Is Grupo Televisa (BMV:TLEVISACPO) Using Too Much Debt?

By
Simply Wall St
Published
May 28, 2021
BMV:TLEVISA CPO
Source: Shutterstock

Legendary fund manager Li Lu (who Charlie Munger backed) once said, 'The biggest investment risk is not the volatility of prices, but whether you will suffer a permanent loss of capital.' So it seems the smart money knows that debt - which is usually involved in bankruptcies - is a very important factor, when you assess how risky a company is. We note that Grupo Televisa, S.A.B. (BMV:TLEVISACPO) does have debt on its balance sheet. But should shareholders be worried about its use of debt?

When Is Debt Dangerous?

Debt is a tool to help businesses grow, but if a business is incapable of paying off its lenders, then it exists at their mercy. Ultimately, if the company can't fulfill its legal obligations to repay debt, shareholders could walk away with nothing. While that is not too common, we often do see indebted companies permanently diluting shareholders because lenders force them to raise capital at a distressed price. Of course, debt can be an important tool in businesses, particularly capital heavy businesses. When we examine debt levels, we first consider both cash and debt levels, together.

Check out our latest analysis for Grupo Televisa

What Is Grupo Televisa's Debt?

You can click the graphic below for the historical numbers, but it shows that Grupo Televisa had Mex$124.8b of debt in March 2021, down from Mex$160.6b, one year before. However, it does have Mex$28.9b in cash offsetting this, leading to net debt of about Mex$96.0b.

debt-equity-history-analysis
BMV:TLEVISA CPO Debt to Equity History May 28th 2021

A Look At Grupo Televisa's Liabilities

According to the last reported balance sheet, Grupo Televisa had liabilities of Mex$59.9b due within 12 months, and liabilities of Mex$140.4b due beyond 12 months. Offsetting this, it had Mex$28.9b in cash and Mex$37.9b in receivables that were due within 12 months. So its liabilities total Mex$133.5b more than the combination of its cash and short-term receivables.

This is a mountain of leverage relative to its market capitalization of Mex$146.6b. Should its lenders demand that it shore up the balance sheet, shareholders would likely face severe dilution.

In order to size up a company's debt relative to its earnings, we calculate its net debt divided by its earnings before interest, tax, depreciation, and amortization (EBITDA) and its earnings before interest and tax (EBIT) divided by its interest expense (its interest cover). Thus we consider debt relative to earnings both with and without depreciation and amortization expenses.

While we wouldn't worry about Grupo Televisa's net debt to EBITDA ratio of 2.5, we think its super-low interest cover of 1.8 times is a sign of high leverage. In large part that's due to the company's significant depreciation and amortisation charges, which arguably mean its EBITDA is a very generous measure of earnings, and its debt may be more of a burden than it first appears. It seems clear that the cost of borrowing money is negatively impacting returns for shareholders, of late. Importantly Grupo Televisa's EBIT was essentially flat over the last twelve months. We would prefer to see some earnings growth, because that always helps diminish debt. When analysing debt levels, the balance sheet is the obvious place to start. But ultimately the future profitability of the business will decide if Grupo Televisa can strengthen its balance sheet over time. So if you're focused on the future you can check out this free report showing analyst profit forecasts.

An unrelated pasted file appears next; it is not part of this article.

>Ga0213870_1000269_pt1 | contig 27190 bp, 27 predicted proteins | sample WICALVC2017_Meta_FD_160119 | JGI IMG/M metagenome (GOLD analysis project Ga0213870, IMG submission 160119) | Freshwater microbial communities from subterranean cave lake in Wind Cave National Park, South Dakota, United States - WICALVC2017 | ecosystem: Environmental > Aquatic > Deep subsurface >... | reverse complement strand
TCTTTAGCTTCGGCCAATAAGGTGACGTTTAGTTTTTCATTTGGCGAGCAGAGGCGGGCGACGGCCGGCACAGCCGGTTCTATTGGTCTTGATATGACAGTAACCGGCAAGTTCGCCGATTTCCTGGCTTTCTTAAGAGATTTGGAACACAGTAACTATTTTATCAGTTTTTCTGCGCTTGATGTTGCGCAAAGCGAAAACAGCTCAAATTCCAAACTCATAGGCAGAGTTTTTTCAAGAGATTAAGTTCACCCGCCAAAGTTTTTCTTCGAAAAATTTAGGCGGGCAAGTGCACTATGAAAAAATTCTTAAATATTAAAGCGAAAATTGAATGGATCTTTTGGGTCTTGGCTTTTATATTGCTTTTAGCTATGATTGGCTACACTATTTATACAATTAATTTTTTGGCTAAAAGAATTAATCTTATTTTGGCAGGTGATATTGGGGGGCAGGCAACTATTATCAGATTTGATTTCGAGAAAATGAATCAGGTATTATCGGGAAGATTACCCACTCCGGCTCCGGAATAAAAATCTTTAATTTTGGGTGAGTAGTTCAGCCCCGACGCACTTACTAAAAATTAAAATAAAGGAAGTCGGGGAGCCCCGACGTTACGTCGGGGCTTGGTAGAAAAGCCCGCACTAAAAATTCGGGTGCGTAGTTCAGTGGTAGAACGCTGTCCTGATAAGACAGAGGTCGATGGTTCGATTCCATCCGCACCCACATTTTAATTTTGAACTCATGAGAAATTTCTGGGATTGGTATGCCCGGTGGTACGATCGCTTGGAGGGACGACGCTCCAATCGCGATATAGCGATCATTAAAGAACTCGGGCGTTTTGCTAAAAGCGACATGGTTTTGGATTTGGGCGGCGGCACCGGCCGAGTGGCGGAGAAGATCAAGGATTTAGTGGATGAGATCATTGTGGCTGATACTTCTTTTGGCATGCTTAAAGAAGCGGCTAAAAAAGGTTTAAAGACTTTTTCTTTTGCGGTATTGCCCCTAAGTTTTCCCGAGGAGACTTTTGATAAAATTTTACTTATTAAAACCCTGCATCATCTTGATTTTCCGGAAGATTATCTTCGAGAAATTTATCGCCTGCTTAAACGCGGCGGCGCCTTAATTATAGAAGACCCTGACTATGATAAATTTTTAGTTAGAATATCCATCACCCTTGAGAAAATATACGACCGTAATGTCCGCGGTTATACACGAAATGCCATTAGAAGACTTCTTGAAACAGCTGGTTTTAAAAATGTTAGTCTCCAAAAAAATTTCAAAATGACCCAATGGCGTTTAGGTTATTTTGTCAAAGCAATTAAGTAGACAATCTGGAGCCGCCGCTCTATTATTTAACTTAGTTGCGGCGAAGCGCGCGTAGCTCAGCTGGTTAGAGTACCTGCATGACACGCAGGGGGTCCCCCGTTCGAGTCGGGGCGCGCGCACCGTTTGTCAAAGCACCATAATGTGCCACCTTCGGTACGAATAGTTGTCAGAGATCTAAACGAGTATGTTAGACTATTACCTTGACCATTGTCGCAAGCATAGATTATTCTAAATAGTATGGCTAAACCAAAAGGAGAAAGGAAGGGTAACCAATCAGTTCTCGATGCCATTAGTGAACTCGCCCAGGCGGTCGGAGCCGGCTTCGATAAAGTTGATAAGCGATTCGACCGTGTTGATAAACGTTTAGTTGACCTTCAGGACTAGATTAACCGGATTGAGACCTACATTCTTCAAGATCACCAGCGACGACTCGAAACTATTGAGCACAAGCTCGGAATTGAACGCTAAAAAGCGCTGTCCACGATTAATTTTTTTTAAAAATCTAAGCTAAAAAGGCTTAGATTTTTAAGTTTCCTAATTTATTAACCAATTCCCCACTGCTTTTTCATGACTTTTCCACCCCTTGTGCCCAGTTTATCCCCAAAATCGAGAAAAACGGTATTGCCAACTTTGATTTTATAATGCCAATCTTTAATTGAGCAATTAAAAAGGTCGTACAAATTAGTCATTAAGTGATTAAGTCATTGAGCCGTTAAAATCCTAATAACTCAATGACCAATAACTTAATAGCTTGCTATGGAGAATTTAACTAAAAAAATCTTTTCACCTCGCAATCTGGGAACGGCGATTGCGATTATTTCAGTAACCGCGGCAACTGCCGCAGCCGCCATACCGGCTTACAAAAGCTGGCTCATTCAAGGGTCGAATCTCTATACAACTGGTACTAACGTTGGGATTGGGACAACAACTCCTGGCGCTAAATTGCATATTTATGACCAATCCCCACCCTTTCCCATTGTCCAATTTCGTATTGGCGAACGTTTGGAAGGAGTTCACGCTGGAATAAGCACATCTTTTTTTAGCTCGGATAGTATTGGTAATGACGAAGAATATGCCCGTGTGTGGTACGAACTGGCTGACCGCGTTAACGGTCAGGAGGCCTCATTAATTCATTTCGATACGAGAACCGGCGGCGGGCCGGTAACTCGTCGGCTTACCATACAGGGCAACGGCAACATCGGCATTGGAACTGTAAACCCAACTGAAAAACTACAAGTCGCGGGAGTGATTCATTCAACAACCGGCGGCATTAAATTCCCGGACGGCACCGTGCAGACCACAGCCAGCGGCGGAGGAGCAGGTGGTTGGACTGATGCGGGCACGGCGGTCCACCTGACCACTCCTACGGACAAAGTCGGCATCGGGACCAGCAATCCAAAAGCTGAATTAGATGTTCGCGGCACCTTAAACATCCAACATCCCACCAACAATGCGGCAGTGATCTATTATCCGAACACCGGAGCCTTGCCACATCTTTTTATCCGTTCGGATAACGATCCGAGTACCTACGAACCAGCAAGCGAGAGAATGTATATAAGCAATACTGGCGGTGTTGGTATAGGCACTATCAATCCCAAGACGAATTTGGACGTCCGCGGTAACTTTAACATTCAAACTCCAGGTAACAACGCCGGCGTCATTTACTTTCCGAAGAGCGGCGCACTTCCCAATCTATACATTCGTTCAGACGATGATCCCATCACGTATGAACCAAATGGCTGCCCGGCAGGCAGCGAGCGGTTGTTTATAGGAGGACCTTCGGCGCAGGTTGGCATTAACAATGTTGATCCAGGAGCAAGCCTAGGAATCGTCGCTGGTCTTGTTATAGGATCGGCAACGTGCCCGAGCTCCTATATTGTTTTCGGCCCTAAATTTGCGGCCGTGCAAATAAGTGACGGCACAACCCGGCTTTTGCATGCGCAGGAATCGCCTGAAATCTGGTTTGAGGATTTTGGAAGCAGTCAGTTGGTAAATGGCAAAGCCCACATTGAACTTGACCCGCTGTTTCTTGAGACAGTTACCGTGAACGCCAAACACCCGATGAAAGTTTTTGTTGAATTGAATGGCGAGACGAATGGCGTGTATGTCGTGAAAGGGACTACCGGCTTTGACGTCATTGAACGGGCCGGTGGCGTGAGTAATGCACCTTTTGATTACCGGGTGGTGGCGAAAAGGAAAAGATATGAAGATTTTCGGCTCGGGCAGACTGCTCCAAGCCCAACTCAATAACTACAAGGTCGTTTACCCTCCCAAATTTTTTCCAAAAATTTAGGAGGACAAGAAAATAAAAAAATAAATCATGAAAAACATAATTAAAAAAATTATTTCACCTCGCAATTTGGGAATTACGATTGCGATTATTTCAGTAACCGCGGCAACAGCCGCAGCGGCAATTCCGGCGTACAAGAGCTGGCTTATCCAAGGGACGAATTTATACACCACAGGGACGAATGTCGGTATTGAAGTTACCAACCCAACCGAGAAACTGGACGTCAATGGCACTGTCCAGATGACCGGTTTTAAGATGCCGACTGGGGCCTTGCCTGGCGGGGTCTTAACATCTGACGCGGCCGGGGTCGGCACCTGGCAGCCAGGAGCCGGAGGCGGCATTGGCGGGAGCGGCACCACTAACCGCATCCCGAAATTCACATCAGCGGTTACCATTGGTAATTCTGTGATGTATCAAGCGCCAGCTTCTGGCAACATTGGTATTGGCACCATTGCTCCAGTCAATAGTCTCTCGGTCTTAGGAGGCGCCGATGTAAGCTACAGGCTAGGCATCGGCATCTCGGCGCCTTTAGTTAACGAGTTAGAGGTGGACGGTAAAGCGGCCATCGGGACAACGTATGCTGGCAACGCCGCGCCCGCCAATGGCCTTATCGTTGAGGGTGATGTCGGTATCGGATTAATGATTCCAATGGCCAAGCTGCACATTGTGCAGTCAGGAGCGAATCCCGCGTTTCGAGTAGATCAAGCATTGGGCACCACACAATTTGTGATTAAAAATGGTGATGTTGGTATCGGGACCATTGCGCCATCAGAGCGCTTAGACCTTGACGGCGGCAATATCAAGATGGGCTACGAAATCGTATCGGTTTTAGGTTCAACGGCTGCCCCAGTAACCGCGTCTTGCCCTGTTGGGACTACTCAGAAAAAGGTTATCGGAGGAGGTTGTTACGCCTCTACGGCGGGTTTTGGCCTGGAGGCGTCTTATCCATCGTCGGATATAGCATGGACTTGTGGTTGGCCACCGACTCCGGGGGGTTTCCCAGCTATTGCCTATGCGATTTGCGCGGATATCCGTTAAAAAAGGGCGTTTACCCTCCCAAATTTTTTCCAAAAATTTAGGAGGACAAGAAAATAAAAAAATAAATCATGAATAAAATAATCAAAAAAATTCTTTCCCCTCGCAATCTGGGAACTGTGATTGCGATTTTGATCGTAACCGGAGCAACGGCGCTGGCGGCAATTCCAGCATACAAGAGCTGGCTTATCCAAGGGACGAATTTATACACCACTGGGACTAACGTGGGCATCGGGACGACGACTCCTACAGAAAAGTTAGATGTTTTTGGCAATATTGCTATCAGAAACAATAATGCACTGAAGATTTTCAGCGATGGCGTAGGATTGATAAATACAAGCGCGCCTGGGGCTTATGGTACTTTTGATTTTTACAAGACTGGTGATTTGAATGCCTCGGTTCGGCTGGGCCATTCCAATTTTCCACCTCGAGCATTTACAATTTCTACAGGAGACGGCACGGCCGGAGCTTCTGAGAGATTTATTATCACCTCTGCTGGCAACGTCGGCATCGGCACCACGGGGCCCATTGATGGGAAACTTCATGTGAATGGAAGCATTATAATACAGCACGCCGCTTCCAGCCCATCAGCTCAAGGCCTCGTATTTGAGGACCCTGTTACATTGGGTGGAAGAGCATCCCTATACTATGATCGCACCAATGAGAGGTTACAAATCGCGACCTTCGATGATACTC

Finally, a company can only pay off debt with cold hard cash, not accounting profits. So we always check how much of that EBIT is translated into free cash flow. In the last three years, Grupo Televisa's free cash flow amounted to 45% of its EBIT, less than we'd expect. That weak cash conversion makes it more difficult to handle indebtedness.

Our View

Mulling over Grupo Televisa's attempt at covering its interest expense with its EBIT, we're certainly not enthusiastic. Having said that, its ability to convert EBIT to free cash flow isn't such a worry. Looking at the bigger picture, it seems clear to us that Grupo Televisa's use of debt is creating risks for the company. If everything goes well that may pay off but the downside of this debt is a greater risk of permanent losses. When analysing debt levels, the balance sheet is the obvious place to start. But ultimately, every company can contain risks that exist outside of the balance sheet. For instance, we've identified 2 warning signs for Grupo Televisa (1 can't be ignored) you should be aware of.

When all is said and done, sometimes its easier to focus on companies that don't even need debt. Readers can access a list of growth stocks with zero net debt 100% free, right now.

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